By Laura Zabriskie
SMACK – I hit the ice fast and hard. My dog, Ranger, jumped as I let out a yelp. My fall scared him and he, in turn, slipped and slid as he rushed to lick my face. I felt the bruise forming, along with a few tears. I’m not built for this, I thought to myself. I gingerly pushed myself up, scared of slipping again, and slowly trudged back home. Ranger’s walk is cut short by my annoyance of what just happened.
It’s late October … how am I going to survive this winter? My feelings of frustration were really a front for the loneliness that I felt growing stronger by the day.
The truth is, I didn’t want to come to Alaska. Of course the state is gorgeous, the people are incredibly nice and there is something wonderfully wild in the air (it is the Last Frontier after all), but I’m a solar-powered girl who just left southern Florida to arrive to this: winter in October.
Then again, the military doesn’t always ask what kind of weather I’d prefer when assigning a new duty station, and even when they do ask, there’s never a guarantee.
We left our home in Florida at the tail-end of summer, driving from the southern part of the state to Virginia before making our way west and up through Canada to Anchorage, Alaska. We covered 8,000 miles in three weeks and we were able to make somewhat of a vacation out of it (visiting some family and National Parks), although with COVID-19 it was certainly not a typical road trip.
To be fair, nothing about this move was a normal PCS; although putting together the words “normal” and “PCS,” (that is a “Permanent Change of Station,”) is almost laughable even in the best of times.
We, like almost every other military family PCSing this year, didn’t have a normal goodbye from our last duty station. No ‘hail and farewell,’ no final community gatherings and certainly no goodbye hugs. In other words, no closure. However, in general, the pain of leaving a duty station is almost always coupled with excitement about arriving at your next one, and this time was no exception. We arrived in Alaska in early September, which meant gorgeous fall foliage, moose and bear sightings and a sense of excitement for adventures to come.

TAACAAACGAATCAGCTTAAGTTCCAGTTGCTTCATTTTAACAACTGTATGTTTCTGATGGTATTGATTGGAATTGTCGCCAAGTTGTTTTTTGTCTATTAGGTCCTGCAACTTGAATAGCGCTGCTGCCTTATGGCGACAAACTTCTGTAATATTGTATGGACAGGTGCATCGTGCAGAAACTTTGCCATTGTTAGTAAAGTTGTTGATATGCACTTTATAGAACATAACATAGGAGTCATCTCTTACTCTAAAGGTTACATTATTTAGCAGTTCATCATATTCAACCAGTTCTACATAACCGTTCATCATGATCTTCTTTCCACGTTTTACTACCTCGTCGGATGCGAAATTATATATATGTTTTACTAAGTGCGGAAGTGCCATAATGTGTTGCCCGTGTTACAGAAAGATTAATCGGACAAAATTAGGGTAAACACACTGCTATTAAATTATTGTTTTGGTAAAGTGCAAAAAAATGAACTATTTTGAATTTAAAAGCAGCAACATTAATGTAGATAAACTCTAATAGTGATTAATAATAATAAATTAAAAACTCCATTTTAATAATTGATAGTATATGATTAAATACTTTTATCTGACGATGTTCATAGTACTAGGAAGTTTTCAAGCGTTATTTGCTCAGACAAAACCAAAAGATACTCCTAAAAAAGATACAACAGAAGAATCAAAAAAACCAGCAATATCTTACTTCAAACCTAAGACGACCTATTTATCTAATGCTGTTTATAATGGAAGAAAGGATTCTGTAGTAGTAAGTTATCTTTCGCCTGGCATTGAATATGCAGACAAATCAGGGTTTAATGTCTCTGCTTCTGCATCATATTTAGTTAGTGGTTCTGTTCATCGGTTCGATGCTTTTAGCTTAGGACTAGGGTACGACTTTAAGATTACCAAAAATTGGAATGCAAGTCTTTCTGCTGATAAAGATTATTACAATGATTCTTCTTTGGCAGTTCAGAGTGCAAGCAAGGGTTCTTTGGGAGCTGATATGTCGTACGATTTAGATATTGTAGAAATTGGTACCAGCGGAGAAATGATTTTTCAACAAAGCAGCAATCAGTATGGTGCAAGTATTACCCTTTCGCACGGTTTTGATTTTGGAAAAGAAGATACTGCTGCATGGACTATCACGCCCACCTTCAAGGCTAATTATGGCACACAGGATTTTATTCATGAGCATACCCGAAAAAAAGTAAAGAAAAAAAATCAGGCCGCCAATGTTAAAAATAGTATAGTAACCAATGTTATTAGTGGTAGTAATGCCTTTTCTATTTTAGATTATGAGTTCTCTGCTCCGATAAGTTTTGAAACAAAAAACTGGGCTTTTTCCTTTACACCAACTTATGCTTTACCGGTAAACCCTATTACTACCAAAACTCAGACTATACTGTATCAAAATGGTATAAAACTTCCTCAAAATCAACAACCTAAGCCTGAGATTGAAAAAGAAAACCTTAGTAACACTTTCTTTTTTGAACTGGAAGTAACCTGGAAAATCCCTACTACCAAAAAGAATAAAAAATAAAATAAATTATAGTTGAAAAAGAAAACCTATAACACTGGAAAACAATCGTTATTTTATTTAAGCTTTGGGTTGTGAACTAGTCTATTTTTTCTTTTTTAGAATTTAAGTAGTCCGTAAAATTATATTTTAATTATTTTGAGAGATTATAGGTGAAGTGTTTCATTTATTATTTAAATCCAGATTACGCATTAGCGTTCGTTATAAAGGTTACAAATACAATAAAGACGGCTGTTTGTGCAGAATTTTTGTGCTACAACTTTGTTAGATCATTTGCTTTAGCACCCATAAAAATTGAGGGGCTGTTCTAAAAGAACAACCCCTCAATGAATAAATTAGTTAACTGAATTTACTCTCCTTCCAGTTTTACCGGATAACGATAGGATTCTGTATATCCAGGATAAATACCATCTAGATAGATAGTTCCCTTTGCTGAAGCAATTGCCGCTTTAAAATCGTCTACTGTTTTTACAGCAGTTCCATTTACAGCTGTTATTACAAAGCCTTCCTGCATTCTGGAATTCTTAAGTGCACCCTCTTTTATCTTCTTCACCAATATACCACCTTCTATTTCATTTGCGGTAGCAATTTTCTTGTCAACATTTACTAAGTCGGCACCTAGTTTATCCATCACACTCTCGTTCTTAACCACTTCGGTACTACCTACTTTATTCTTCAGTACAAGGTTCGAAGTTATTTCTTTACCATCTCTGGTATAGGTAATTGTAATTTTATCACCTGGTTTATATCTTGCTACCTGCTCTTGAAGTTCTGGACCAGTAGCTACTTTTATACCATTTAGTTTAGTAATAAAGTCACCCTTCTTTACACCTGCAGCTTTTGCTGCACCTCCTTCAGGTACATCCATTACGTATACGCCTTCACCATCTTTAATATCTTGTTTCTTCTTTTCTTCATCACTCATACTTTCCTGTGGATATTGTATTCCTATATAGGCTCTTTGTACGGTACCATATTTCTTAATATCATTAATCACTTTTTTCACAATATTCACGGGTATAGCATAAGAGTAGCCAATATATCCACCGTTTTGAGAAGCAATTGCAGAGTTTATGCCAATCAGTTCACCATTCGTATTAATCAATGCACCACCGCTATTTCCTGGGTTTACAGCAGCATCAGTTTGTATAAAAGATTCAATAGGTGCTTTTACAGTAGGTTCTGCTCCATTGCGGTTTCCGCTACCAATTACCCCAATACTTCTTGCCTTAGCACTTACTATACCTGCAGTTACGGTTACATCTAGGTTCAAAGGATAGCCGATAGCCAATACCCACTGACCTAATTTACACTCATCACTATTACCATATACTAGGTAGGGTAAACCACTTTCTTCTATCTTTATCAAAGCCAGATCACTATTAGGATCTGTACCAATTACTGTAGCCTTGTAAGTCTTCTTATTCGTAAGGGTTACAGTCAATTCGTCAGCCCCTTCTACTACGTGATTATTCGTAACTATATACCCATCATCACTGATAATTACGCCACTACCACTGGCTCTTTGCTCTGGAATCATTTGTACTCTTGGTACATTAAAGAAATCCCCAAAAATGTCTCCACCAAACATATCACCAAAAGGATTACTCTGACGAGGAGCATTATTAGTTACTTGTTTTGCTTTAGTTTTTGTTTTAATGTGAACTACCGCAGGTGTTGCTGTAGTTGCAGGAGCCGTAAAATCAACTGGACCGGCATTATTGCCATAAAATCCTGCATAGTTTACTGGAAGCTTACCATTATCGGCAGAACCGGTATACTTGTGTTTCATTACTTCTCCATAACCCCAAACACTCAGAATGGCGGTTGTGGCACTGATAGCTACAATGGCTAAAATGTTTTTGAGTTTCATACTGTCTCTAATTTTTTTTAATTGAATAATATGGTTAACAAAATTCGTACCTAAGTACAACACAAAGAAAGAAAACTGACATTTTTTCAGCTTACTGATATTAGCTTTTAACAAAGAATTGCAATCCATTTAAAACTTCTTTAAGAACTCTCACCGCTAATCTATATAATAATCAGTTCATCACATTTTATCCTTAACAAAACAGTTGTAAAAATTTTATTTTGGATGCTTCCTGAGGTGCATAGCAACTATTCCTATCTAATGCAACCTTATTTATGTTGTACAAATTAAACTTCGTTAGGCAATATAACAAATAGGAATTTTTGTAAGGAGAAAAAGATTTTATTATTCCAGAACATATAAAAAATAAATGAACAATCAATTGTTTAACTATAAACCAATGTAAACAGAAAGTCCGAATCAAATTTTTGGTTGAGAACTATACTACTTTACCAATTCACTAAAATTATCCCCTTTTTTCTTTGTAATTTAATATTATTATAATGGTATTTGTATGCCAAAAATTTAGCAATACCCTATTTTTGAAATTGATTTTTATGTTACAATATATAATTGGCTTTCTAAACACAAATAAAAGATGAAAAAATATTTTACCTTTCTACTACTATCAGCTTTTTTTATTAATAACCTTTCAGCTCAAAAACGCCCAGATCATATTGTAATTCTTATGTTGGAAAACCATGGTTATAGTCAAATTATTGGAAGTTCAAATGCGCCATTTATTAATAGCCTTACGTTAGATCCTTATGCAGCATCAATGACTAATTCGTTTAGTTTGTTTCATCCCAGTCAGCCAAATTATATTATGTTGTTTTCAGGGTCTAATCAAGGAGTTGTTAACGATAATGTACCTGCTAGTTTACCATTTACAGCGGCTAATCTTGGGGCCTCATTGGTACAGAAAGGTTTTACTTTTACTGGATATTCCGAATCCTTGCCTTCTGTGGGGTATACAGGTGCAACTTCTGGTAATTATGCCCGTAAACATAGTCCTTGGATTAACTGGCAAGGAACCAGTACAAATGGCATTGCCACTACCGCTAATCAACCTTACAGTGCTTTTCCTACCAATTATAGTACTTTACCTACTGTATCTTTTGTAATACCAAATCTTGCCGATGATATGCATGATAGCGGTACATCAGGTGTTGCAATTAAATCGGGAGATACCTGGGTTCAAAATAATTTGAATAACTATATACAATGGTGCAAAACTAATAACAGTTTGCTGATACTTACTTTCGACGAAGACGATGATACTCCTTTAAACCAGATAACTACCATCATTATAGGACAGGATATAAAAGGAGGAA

The initial excitement turned to angst when I realized just how different this transition would be during a pandemic. The local COVID-19 restrictions in Alaska would keep us safe, but more isolated. This new normal hit me in a different way when I realized how much I depended on in-person gatherings to make new friends and feel connected to my new community. Events like ‘hail and farewells,’ the new spouse coffee groups, Soldier and Family Readiness Group (SFRG) meetings or even the local USO had always been incredibly helpful in forging bonds in my new community in previous moves.
Suddenly, I remembered the USO and grabbed the phone. In my self-pity, I had forgotten about connecting with the organization that I so proudly work for. I checked my USO mobile app and sure enough, there was a USO center right near me. I was easily able to find the location’s Facebook page via the app and I eagerly scrolled through the feed. I saw that one of my favorite events was coming up: USO Coffee Connection Live. This military spouse-focused event is such a fun way to connect with other military spouses all over the world while enjoying a guest speaker (Monte Durham is still a favorite of mine).
Feeling inspired, I signed up for a few other virtual events, as the center is closed for a bit due to COVID-19, and I emailed the local USO team, feeling a smile come to my face and gratitude filling my heart.
The USO has always been a place where I’ve felt like I was at home. Even during this pandemic, when everyone has been struggling in one way or another, there are organizations like the USO that are changing up their methods of delivering programs and support to spouses like me in innovative ways.
I’m not alone, I thought to myself. The USO is here for me.
I looked up from my phone and saw that snow had begun to fall outside. It really was pretty. Maybe I just needed new shoes and warmer clothes. I could still feel my new bruise, but I realized the pain is temporary, just like this feeling of being alone.
-The author, Laura Zabriskie, has been a military spouse for seven years with five PCS moves under her belt, and currently serves as a USO Programs Manager.
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